Seismicity catalogs contain important information about processes which occur in seismically active regions of the earth. Many authors have examined these catalogs for patterns and variations in patterns which might reflect changes in these processes. We have found that these catalogs include a complex mixture of real and man-made changes. One must identify and account for the man-made changes before the real ones can be identified and understood.

Many man-made changes in seismicity catalogs are manifested as changes in seismicity rates and can, therefore, be identified through careful examination of these rates. Obvious effects include increases or decreases in the detection and reporting of smaller events which accompany the installation or closure of seismic stations. These types of changes can be recognized by examining the distribution of seismicity rate changes in the magnitude domain. They are characterized by increases or decreases in the number of small events in the catalog at times when the number of larger events remains constant.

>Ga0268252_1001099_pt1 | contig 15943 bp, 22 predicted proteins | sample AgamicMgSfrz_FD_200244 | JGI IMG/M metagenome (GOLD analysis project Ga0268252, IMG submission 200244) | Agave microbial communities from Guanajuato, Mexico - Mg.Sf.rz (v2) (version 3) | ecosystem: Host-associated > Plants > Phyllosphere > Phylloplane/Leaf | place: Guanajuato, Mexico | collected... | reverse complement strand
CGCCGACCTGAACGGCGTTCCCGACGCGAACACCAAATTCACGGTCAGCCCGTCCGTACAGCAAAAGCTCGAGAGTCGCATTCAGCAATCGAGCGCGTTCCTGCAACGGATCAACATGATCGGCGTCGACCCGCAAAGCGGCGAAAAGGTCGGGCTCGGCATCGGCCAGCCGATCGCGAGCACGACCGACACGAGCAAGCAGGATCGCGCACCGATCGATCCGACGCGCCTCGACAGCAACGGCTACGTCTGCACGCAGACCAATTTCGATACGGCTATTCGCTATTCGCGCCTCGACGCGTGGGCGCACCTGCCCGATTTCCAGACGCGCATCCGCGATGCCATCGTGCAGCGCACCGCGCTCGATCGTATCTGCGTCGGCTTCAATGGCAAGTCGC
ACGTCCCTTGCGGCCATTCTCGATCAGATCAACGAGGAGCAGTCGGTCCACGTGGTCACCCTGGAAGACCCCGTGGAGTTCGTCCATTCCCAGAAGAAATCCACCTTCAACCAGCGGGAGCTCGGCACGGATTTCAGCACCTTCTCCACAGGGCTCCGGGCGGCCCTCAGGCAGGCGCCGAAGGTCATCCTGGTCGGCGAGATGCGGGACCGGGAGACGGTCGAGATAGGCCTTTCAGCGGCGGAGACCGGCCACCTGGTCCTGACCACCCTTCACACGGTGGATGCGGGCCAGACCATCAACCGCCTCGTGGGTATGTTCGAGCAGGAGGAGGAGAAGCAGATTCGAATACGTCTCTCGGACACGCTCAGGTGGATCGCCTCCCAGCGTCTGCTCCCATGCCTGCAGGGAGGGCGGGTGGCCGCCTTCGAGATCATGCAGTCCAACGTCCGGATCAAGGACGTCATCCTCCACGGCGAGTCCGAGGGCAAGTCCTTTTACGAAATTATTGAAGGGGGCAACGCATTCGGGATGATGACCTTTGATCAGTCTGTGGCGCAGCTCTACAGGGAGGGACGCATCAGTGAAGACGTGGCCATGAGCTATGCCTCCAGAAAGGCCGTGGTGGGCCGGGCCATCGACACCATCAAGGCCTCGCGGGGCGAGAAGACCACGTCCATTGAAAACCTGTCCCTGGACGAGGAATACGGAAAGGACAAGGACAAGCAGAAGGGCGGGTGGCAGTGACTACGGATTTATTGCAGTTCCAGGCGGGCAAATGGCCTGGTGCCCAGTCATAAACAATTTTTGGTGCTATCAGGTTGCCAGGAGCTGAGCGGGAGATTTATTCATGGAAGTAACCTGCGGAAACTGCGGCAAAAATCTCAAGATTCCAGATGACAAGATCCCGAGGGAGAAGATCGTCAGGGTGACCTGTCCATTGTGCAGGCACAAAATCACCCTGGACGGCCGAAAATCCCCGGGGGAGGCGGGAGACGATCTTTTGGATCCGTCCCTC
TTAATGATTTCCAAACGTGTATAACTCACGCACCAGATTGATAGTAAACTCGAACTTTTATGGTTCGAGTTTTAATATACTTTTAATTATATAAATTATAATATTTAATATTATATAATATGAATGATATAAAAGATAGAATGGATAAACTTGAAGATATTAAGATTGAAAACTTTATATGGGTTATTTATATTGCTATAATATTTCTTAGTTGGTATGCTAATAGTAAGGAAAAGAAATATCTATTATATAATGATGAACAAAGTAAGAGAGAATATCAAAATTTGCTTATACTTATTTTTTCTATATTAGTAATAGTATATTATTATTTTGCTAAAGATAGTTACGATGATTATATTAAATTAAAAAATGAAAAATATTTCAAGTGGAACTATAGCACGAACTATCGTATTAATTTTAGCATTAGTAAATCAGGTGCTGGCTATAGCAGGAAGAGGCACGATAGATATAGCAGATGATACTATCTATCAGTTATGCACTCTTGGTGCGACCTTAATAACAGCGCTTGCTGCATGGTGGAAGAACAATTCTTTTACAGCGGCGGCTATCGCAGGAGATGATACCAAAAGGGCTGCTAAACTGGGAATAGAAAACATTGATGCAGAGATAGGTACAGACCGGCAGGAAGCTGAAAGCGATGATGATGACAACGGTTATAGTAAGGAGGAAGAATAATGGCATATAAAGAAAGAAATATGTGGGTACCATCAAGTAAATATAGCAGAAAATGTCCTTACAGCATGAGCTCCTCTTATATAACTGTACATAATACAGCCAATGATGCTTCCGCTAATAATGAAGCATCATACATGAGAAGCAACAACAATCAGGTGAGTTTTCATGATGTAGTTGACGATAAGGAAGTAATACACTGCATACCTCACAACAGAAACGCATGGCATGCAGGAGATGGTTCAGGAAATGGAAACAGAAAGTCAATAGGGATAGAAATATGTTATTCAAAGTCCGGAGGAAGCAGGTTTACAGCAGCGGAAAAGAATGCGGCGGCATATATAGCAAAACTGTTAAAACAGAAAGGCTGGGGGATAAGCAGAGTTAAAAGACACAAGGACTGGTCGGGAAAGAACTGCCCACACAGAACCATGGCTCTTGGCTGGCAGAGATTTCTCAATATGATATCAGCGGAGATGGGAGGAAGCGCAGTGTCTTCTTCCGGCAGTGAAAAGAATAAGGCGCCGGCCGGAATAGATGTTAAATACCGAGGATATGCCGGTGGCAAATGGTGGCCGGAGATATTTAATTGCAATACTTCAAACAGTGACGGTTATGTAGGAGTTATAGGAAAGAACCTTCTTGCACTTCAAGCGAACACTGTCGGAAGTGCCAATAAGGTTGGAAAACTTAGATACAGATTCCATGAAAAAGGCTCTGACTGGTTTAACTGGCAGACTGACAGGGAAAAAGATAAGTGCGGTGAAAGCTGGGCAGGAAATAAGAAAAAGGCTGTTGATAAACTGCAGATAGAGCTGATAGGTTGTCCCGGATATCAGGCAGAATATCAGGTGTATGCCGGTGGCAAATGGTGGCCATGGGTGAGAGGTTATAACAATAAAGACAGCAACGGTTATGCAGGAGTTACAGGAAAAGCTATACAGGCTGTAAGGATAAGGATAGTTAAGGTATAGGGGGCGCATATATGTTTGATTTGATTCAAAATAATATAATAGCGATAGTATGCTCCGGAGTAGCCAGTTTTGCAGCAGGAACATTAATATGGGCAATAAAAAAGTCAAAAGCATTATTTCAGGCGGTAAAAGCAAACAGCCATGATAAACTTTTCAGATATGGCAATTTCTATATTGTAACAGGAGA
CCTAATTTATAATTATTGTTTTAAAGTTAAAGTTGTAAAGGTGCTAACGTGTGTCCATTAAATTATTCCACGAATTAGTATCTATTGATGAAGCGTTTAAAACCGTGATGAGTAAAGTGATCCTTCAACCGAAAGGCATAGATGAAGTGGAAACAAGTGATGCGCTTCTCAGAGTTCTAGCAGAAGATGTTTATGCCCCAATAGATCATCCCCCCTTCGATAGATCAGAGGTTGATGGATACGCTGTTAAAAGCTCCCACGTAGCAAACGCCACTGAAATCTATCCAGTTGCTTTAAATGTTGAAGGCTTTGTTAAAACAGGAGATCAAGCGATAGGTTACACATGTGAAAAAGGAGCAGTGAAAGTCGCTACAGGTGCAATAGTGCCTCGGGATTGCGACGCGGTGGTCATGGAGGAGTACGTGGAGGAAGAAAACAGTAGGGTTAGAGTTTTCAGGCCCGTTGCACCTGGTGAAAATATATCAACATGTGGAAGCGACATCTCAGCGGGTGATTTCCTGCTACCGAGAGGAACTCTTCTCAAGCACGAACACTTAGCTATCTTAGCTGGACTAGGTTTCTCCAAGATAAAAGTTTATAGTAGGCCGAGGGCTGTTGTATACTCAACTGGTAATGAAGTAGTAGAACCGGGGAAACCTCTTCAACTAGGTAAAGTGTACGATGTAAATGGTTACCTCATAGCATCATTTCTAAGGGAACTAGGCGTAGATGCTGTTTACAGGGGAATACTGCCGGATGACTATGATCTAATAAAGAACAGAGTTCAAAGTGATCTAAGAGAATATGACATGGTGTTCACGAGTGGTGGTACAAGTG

Systematic changes in the magnitudes assigned to events can also be identified by examining seismicity rates because they cause apparent changes in rates of data sets with magnitude cutoffs. The sign of the apparent rate change depends on the sign of the magnitude change and the type of cutoff used.

The effects of detection changes can be easily remedied by using a magnitude cutoff, which eliminates the smaller events from consideration. The techniques we have developed allow one to determine the optimum cutoff.

Magnitude corrections are necessary for remedying the effects of systematic changes in magnitude estimates. These corrections can be determined through modeling of observed rate changes caused by these shifts.

Man-made changes are present in all seismicity catalogs whether local, regional, or teleseismic. They must be accounted for if these catalogs are to provide meaningful information on real process changes in the earth.

This content is PDF only. Please click on the PDF icon to access.

First Page Preview

First page PDF preview
You do not have access to this content, please speak to your institutional administrator if you feel you should have access.